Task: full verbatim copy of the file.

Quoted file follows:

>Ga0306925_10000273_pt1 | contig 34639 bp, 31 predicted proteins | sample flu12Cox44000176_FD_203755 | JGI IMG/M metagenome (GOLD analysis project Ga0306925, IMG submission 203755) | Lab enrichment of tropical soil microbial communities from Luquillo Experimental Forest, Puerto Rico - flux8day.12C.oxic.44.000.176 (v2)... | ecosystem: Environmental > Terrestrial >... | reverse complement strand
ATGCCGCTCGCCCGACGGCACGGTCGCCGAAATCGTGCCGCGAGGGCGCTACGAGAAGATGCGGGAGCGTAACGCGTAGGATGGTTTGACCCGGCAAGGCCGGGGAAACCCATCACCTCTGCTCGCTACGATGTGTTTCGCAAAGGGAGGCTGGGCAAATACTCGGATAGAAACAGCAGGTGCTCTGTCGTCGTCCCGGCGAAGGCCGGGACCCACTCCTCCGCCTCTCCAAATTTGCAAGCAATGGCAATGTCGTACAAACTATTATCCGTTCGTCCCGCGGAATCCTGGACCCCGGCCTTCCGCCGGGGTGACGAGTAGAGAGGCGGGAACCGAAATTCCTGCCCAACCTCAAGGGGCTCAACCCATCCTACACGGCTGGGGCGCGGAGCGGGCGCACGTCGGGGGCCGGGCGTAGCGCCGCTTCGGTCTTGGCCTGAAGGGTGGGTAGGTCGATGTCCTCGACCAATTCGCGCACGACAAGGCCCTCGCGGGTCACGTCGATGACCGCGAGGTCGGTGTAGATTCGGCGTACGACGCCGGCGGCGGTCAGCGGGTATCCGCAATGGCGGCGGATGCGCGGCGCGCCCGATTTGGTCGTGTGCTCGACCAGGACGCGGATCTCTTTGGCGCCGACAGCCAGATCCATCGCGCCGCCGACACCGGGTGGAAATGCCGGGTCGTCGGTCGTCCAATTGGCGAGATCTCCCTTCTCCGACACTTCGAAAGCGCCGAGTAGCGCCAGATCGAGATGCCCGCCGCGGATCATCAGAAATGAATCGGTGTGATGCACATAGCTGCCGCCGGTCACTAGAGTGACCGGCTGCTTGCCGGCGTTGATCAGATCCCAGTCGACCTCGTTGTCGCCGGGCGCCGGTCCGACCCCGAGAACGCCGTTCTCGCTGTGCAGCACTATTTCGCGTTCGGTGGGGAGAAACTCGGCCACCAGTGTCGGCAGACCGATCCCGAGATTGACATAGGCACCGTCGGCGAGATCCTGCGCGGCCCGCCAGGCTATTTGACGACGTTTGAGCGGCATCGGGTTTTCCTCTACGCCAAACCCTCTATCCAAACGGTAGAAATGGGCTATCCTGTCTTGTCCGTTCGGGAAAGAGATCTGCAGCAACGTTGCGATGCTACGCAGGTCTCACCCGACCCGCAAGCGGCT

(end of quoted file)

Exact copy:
>Ga0306925_10000273_pt1 | contig 34639 bp, 31 predicted proteins | sample flu12Cox44000176_FD_203755 | JGI IMG/M metagenome (GOLD analysis project Ga0306925, IMG submission 203755) | Lab enrichment of tropical soil microbial communities from Luquillo Experimental Forest, Puerto Rico - flux8day.12C.oxic.44.000.176 (v2)... | ecosystem: Environmental > Terrestrial >... | reverse complement strand
ATGCCGCTCGCCCGACGGCACGGTCGCCGAAATCGTGCCGCGAGGGCGCTACGAGAAGATGCGGGAGCGTAACGCGTAGGATGGTTTGACCCGGCAAGGCCGGGGAAACCCATCACCTCTGCTCGCTACGATGTGTTTCGCAAAGGGAGGCTGGGCAAATACTCGGATAGAAACAGCAGGTGCTCTGTCGTCGTCCCGGCGAAGGCCGGGACCCACTCCTCCGCCTCTCCAAATTTGCAAGCAATGGCAATGTCGTACAAACTATTATCCGTTCGTCCCGCGGAATCCTGGACCCCGGCCTTCCGCCGGGGTGACGAGTAGAGAGGCGGGAACCGAAATTCCTGCCCAACCTCAAGGGGCTCAACCCATCCTACACGGCTGGGGCGCGGAGCGGGCGCACGTCGGGGGCCGGGCGTAGCGCCGCTTCGGTCTTGGCCTGAAGGGTGGGTAGGTCGATGTCCTCGACCAATTCGCGCACGACAAGGCCCTCGCGGGTCACGTCGATGACCGCGAGGTCGGTGTAGATTCGGCGTACGACGCCGGCGGCGGTCAGCGGGTATCCGCAATGGCGGCGGATGCGCGGCGCGCCCGATTTGGTCGTGTGCTCGACCAGGACGCGGATCTCTTTGGCGCCGACAGCCAGATCCATCGCGCCGCCGACACCGGGTGGAAATGCCGGGTCGTCGGTCGTCCAATTGGCGAGATCTCCCTTCTCCGACACTTCGAAAGCGCCGAGTAGCGCCAGATCGAGATGCCCGCCGCGGATCATCAGAAATGAATCGGTGTGATGCACATAGCTGCCGCCGGTCACTAGAGTGACCGGCTGCTTGCCGGCGTTGATCAGATCCCAGTCGACCTCGTTGTCGCCGGGCGCCGGTCCGACCCCGAGAACGCCGTTCTCGCTGTGCAGCACTATTTCGCGTTCGGTGGGGAGAAACTCGGCCACCAGTGTCGGCAGACCGATCCCGAGATTGACATAGGCACCGTCGGCGAGATCCTGCGCGGCCCGCCAGGCTATTTGACGACGTTTGAGCGGCATCGGGTTTTCCTCTACGCCAAACCCTCTATCCAAACGGTAGAAATGGGCTATCCTGTCTTGTCCGTTCGGGAAAGAGATCTGCAGCAACGTTGCGATGCTACGCAGGTCTCACCCGACCCGCAAGCGGCT